The next day, U.S. Congressman Alexander H. Stephens delivered a rebuttal to Toombs’s speech. Stephens was a moderate who urged his fellow Georgians not to be tempted by the supposed benefits of secession:
“I think… if we can, without the loss of power, or any essential right or interest, remain in the Union, it is our duty to ourselves and to posterity to–let us not too readily yield to this temptation–do so. Our first parents, the great progenitors of the human race, were not without a like temptation when in the garden of Eden. They were led to believe that their condition would be bettered–that their eyes would be opened–and that they would become as gods. They in an evil hour yielded–instead of becoming gods, they only saw their own nakedness. I look upon this country, with our institutions, as the Eden of the world, the paradise of the universe.”
Stephens declared, “Good governments can never be built up or sustained by the impulse of passion…” He acknowledged that Republican principles represented “antagonism to our interests and rights” and would “subvert the Constitution under which we now live.” But he asked, “Shall the people of the South secede from the Union in consequence of the election of Mr. Lincoln to the Presidency of the United States?” He then answered, “My countrymen, I tell you frankly, candidly, and earnestly, that I do not think that they ought. In my judgment, the election of no man, constitutionally chosen to that high office, is sufficient cause for any State to separate from the Union.” Stephens called on southerners to hold firm and “Let the fanatics of the North break the Constitution, if such is their fell purpose.”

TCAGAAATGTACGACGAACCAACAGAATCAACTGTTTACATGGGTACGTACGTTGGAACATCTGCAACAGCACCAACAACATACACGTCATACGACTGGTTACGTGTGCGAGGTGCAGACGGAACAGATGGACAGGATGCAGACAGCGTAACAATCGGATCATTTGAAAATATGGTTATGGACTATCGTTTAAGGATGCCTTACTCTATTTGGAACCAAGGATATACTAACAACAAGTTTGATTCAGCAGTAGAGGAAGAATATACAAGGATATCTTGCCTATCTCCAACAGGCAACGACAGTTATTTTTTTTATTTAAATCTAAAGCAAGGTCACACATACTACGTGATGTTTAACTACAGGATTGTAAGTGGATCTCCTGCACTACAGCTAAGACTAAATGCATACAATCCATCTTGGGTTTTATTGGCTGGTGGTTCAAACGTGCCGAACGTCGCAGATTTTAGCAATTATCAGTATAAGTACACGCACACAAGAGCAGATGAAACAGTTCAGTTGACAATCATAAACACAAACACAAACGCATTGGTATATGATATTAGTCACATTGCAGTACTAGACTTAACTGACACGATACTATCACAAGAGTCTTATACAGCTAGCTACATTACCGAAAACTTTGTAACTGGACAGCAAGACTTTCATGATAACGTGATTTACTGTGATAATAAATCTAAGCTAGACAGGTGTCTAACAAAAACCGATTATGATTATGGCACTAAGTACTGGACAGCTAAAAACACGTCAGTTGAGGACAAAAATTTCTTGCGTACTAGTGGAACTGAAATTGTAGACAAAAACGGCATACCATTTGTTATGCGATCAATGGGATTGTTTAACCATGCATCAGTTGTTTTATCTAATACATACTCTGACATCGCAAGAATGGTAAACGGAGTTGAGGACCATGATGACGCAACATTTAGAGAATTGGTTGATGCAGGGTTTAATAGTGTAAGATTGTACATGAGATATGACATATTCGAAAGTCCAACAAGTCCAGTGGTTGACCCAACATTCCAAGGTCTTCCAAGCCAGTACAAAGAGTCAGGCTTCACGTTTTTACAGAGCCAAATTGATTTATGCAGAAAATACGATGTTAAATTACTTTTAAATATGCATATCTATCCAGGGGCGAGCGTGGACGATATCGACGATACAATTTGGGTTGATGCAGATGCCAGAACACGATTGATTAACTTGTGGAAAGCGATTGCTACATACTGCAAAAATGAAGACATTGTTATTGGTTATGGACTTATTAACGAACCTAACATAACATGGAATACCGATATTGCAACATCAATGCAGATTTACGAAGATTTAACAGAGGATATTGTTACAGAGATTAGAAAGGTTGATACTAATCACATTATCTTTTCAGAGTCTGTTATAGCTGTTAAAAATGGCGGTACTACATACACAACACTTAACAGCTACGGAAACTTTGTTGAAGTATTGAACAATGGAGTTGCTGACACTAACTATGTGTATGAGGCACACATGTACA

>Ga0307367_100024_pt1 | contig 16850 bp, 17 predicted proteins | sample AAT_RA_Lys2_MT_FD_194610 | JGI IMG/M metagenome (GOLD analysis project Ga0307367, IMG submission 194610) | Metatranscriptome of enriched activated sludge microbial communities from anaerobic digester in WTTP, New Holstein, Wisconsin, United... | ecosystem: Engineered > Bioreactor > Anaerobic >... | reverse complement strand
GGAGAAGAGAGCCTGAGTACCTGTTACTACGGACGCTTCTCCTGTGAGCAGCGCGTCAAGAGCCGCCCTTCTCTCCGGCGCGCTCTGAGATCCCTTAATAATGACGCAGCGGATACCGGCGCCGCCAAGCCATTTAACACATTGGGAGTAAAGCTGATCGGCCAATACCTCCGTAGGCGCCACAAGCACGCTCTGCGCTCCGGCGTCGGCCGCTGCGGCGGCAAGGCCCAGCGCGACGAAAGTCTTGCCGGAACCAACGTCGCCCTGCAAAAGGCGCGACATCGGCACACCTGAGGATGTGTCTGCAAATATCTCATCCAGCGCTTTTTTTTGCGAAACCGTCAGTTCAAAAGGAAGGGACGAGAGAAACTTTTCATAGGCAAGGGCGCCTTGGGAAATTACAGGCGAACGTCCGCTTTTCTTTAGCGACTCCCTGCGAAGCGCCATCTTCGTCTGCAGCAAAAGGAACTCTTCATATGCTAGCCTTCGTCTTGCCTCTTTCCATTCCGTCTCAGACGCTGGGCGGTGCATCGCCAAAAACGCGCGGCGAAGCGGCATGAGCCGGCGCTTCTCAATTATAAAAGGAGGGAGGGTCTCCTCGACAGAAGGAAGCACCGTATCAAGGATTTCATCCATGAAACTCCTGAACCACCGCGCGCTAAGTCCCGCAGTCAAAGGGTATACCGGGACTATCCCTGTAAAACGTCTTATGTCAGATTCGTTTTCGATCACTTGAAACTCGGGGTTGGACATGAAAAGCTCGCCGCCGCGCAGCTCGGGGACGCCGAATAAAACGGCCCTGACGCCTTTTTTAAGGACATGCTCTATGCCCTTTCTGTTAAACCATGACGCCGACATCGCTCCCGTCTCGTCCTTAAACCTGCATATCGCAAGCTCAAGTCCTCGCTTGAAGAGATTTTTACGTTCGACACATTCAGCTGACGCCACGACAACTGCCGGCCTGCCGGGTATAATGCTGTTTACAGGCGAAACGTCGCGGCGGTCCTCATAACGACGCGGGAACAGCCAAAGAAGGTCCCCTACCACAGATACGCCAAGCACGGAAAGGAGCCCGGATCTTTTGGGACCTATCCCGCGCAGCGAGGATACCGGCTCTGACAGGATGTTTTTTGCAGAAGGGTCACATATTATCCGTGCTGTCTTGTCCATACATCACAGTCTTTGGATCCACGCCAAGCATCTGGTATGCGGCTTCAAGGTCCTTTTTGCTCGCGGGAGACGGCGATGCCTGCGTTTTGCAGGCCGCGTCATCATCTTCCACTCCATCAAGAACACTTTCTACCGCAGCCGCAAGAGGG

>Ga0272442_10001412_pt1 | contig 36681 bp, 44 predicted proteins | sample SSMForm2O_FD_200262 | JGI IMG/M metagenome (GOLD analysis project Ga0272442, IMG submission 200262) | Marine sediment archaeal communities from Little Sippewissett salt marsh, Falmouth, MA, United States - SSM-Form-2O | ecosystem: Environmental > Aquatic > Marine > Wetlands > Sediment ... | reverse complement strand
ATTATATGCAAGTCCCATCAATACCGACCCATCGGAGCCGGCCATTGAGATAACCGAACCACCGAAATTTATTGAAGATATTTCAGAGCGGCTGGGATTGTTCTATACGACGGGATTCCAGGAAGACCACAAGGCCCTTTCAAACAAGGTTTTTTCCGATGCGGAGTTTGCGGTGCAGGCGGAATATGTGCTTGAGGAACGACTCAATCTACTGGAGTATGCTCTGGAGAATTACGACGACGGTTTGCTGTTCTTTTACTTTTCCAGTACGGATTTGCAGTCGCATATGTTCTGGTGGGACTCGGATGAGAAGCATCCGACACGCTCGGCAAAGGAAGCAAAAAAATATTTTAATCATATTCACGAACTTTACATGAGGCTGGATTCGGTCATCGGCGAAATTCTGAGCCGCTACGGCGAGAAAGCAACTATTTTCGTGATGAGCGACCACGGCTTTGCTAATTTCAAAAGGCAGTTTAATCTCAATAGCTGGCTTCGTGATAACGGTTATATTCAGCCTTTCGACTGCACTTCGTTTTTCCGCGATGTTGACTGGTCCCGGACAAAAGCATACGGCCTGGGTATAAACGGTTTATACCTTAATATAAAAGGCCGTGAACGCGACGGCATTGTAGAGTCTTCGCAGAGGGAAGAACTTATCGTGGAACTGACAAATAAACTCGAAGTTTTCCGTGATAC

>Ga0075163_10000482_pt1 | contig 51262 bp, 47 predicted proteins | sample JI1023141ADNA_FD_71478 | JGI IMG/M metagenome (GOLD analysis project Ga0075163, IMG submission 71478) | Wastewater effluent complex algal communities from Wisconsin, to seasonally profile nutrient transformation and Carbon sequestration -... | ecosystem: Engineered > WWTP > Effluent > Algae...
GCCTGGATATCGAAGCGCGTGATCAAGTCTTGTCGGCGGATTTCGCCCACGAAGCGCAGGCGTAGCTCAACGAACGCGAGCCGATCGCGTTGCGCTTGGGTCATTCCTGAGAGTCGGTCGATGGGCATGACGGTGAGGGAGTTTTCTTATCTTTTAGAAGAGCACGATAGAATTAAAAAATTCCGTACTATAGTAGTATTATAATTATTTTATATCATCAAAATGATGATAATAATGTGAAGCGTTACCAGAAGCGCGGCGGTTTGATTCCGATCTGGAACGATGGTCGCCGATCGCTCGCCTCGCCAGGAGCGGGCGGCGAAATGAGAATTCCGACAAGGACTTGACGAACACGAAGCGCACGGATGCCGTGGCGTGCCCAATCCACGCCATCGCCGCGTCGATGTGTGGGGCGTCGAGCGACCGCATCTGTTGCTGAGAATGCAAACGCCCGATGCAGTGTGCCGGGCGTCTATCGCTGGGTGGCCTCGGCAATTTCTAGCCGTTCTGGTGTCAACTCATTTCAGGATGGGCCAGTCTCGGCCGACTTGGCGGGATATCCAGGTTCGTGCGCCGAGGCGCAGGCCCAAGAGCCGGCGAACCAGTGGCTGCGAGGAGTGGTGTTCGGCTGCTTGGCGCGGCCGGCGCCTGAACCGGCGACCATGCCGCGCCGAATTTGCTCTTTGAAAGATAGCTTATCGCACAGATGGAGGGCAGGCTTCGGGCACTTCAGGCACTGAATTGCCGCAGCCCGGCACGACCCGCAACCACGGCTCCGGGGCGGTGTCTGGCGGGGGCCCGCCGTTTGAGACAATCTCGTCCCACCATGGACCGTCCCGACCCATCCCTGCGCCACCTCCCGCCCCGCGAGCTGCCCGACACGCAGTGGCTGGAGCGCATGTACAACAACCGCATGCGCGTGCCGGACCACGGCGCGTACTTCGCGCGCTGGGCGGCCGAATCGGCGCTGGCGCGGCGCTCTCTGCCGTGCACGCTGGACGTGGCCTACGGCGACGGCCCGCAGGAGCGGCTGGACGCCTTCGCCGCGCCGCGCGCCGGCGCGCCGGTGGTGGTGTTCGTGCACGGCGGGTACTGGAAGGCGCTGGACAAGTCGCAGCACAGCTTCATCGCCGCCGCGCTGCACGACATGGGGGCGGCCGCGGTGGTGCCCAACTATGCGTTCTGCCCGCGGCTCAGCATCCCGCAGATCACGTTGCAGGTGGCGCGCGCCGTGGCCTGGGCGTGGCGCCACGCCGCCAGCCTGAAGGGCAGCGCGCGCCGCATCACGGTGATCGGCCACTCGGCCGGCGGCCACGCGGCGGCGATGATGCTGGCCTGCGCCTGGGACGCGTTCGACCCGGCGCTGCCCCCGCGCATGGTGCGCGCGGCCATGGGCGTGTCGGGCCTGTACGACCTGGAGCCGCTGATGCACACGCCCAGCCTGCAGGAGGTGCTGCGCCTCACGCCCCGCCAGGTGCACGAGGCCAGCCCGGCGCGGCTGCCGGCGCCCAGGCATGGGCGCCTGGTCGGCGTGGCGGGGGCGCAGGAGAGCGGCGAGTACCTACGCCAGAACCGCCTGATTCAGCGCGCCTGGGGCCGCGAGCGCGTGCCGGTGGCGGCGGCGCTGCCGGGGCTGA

Most Georgians did not share Stephens’s sentiment. But Lincoln, who happened to be an old friend of Stephens’s from their days in Congress together, reached out to him late this month with a letter: “I have read in the newspapers your speech recently delivered (I think) before the Georgia legislature, or its assembled members. If you have revised it, as is probable, I shall be much obliged if you will send me a copy.” Lincoln hoped this might open a discussion with Stephens on how best to preserve the Union, but by this time, Georgia was already on her way out.
Other southern state governments went into motion on the secession question as well. Alabama Governor Andrew B. Moore announced that an election would be held on December 6 for delegates to a secession convention opening on January 7. Mississippi Governor John J. Pettus called on his state’s legislature to begin a special session on November 26. And in New Orleans, Louisianans urged the creation of a minuteman force to defend the city.
But secessionist zeal in the South was not unanimous. Citizens of Kingwood, the seat of western Virginia’s Preston County, unanimously declared that regardless of whether Virginia seceded, their county would remain loyal to the Union. Even prominent county slaveholders such as William Zinn supported the motion. In Kentucky, a peace rally took place at the Baptist Church in Russellville; among those attending was Senator John J. Crittenden, who was working on a compromise bill that he planned to unveil when the Senate reconvened next month.
In the North, Indiana Governor-elect Oliver P. Morton became one of the first public figures to call for keeping the South in the Union by force if necessary. Morton had once been a moderate who supported Indiana’s constitutional provision barring blacks from entering the state. But now he moved firmly into the anti-secession camp by declaring: “If South Carolina gets out of the Union I trust it will be at the point of the bayonet after our best efforts have failed to compel her submission to the laws.”